I would hope that most of us have used a thesaurus at some point in our careers. These allow us to substitute words for one another, providing for richer and more interesting communication.
Full-text search in SQL Server includes a thesaurus that you can customize for your searches. As with the thesaurus some of us use when writing, this features allows the search engine to substitute one word for another in searches.
You actually have to customize it. Here’s the default thesaurus for SQL Server 2008, which is stored in this location:
If you look in this folder, you see a lot of XML files. These are the thesaurus files and they are named as tsxxx.xml, where xxx is the three letter language code. For English, the thesaurus is tseng.xml.
If I open up the English file, you can see there’s not much there in terms of entries.
This looks like the file that came with SQL Server 2005, if not SQL Server 2000. Note also that everything is commented out, and you need to remove these comment lines if you want to edit this file.
The configuration isn’t that complex, but let’s look at a simple example. I’ll set up a small table and create a full text index on it.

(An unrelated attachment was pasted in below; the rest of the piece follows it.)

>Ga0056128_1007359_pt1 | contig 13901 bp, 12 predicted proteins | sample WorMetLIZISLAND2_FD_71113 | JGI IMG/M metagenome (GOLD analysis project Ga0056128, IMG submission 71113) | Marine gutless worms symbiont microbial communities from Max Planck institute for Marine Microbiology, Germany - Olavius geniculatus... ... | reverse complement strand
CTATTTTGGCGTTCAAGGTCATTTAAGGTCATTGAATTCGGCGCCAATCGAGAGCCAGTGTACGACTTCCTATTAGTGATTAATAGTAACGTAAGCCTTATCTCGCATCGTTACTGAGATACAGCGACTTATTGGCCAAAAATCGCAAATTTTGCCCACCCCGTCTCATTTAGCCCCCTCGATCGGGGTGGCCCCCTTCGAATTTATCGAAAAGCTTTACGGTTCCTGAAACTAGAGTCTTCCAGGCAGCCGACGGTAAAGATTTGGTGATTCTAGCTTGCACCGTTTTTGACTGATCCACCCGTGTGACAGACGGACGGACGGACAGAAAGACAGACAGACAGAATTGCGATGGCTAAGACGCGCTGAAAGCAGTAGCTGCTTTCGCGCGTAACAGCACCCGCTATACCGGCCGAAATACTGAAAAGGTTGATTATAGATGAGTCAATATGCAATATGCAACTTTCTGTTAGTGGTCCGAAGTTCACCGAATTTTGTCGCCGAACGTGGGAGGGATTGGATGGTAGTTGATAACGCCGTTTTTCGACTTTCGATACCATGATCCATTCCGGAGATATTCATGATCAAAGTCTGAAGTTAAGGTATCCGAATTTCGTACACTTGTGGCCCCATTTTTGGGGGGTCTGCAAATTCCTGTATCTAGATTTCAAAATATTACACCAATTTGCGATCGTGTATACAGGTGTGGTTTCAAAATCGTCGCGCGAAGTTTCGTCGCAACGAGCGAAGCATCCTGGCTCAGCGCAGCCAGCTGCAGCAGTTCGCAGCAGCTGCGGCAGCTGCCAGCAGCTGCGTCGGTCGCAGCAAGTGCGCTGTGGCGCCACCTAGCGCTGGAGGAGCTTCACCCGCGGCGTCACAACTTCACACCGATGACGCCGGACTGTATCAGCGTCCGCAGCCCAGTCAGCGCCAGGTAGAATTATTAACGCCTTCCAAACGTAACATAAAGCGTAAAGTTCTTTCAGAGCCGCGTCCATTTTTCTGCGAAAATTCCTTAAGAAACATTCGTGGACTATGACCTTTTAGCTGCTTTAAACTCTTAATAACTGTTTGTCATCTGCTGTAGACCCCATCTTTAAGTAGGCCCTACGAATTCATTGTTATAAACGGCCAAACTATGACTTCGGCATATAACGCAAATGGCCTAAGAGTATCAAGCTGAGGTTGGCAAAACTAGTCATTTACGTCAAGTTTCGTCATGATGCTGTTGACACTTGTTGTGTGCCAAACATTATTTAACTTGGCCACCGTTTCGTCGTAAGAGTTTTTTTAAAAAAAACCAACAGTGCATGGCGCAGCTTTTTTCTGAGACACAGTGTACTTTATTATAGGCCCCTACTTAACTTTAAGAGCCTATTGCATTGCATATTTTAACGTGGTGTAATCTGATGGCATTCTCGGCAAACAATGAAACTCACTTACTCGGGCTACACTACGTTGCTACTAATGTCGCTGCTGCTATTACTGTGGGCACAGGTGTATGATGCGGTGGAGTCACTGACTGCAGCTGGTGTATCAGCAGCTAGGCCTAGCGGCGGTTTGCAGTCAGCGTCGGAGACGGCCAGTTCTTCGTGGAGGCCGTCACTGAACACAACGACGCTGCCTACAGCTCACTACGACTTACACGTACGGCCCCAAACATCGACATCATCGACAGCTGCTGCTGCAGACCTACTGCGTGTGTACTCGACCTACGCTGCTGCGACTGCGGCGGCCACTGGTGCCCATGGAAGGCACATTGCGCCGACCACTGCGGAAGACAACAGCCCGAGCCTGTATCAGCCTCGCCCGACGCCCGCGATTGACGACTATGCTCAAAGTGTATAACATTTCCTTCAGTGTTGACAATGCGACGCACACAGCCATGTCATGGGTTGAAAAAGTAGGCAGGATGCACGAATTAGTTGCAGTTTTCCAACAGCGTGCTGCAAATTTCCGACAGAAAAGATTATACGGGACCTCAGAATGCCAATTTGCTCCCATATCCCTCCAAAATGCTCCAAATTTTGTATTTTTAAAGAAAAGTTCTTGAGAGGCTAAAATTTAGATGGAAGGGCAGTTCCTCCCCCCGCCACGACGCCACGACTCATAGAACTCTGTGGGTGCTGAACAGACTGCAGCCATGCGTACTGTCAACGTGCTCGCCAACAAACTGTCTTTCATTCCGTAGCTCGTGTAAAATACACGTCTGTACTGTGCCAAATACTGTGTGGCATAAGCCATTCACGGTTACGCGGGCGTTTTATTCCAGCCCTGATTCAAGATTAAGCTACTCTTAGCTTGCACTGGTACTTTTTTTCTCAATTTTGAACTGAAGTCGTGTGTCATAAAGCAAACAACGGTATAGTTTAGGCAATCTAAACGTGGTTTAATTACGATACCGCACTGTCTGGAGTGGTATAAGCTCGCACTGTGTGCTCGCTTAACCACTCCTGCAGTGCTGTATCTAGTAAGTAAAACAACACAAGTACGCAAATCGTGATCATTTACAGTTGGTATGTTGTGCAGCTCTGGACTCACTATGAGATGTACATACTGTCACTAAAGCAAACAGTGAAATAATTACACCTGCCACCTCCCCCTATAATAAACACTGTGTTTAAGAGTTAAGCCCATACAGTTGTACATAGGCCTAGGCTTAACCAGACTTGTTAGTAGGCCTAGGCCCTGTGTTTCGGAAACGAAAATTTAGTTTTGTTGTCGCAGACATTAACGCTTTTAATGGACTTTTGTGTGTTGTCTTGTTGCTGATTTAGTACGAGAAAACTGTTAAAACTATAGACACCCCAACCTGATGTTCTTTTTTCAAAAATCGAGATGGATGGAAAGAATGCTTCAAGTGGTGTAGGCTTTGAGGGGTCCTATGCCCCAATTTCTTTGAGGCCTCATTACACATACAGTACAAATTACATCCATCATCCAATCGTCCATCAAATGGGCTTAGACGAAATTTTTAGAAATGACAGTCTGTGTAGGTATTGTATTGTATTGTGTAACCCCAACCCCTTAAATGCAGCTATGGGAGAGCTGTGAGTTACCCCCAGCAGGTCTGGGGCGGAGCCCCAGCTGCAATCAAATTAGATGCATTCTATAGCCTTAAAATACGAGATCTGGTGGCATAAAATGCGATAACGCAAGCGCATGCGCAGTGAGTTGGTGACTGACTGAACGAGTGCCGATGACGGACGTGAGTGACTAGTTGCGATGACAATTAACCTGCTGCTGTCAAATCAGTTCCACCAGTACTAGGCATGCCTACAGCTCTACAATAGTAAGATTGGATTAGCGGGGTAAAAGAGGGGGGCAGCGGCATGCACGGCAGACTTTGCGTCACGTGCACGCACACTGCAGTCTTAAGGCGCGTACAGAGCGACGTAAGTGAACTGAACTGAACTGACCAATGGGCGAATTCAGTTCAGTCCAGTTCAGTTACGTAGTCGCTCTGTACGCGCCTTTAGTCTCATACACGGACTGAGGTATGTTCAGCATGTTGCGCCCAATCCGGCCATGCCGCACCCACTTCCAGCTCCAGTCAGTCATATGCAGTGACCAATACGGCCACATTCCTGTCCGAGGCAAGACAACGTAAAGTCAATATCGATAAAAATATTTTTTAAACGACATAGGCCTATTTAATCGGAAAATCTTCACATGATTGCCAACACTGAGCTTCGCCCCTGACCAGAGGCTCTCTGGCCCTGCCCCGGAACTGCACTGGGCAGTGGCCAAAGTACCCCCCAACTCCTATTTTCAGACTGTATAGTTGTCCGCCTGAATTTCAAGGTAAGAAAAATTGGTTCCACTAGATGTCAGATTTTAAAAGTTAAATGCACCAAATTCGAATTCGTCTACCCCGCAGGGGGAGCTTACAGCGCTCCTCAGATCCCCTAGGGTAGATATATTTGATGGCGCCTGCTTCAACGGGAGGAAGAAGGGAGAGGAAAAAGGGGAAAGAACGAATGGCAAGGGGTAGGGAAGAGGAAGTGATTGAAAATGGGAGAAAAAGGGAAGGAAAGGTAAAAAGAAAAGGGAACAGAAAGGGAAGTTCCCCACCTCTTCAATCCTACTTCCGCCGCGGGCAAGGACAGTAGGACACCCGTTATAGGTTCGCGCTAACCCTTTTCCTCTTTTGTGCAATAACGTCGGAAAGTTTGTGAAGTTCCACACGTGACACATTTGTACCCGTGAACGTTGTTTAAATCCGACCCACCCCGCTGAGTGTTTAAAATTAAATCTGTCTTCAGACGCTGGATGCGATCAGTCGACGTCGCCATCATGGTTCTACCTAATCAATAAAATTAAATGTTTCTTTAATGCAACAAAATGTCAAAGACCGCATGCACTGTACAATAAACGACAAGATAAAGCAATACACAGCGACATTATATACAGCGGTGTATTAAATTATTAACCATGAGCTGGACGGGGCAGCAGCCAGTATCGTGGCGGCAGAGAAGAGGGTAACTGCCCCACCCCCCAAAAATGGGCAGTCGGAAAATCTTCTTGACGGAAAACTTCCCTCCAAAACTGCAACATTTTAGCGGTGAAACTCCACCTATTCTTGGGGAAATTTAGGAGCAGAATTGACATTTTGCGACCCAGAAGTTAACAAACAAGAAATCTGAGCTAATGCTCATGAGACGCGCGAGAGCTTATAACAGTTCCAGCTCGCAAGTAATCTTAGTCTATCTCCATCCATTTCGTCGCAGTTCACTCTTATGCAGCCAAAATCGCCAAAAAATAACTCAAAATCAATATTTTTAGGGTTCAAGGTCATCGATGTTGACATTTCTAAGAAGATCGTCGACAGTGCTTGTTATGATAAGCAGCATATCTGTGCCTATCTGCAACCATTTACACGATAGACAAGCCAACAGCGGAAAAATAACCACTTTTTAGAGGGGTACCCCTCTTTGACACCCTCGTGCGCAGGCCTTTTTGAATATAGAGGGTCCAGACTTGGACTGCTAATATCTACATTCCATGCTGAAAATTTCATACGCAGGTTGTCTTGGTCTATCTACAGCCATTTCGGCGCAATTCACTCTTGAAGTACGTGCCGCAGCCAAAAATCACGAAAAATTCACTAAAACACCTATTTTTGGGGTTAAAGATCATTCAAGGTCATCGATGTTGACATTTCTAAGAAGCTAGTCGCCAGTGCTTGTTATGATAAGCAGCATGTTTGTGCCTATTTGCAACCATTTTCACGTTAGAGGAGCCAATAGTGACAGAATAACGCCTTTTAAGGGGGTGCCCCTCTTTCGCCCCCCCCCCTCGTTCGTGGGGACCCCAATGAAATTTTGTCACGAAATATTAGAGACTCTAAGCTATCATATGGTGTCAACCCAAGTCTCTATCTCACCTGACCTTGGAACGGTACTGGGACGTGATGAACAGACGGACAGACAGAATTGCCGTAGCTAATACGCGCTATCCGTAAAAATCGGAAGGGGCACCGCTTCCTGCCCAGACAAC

CREATE TABLE FTSTemp ( id INT , Notes varchar(8000) CONSTRAINT pk_ftstemp PRIMARY KEY (id) ) ; GO INSERT ftstemp SELECT 1, 'The quick brown fox jumped over the lazy dog' INSERT ftstemp SELECT 2, 'I run WinXP.'
I’m going to edit my thesaurus file to include these entries:
I am only using expansion sets here. There are also replacement sets, but that’s for another post. In this case, when I search for any of the terms above, elements matching any other terms will be returned.
NOTE: The US English file is tsenu.xml. The UK English file is tseng.xml.
I’ll now create a full text index on this table, on the Notes column.
I can issue this search, which I expect to work:
SELECT id , notes FROM ftstemp WHERE CONTAINS(notes, 'quick')
That returns the data I expect.
Now to check the expansion set. To do that, I’ll need to use a FREETEXT query. Once I do this, I get results from both of my entries.
Note that if you edit the thesaurus, in order for your changes to show up in queries, you need to reload the Thesaurus file with this:
EXEC sys.sp_fulltext_load_thesaurus_file 1033;
The 1033 is for English. This is the LCID, which varies for each language.
If you want to broaden your searches, include acronyms, etc, then the thesaurus is a good way to do this. Beware, however, that your entries will apply to all searches on the instance, so if you have disparate applications on the same instance, you might encounter some strange results.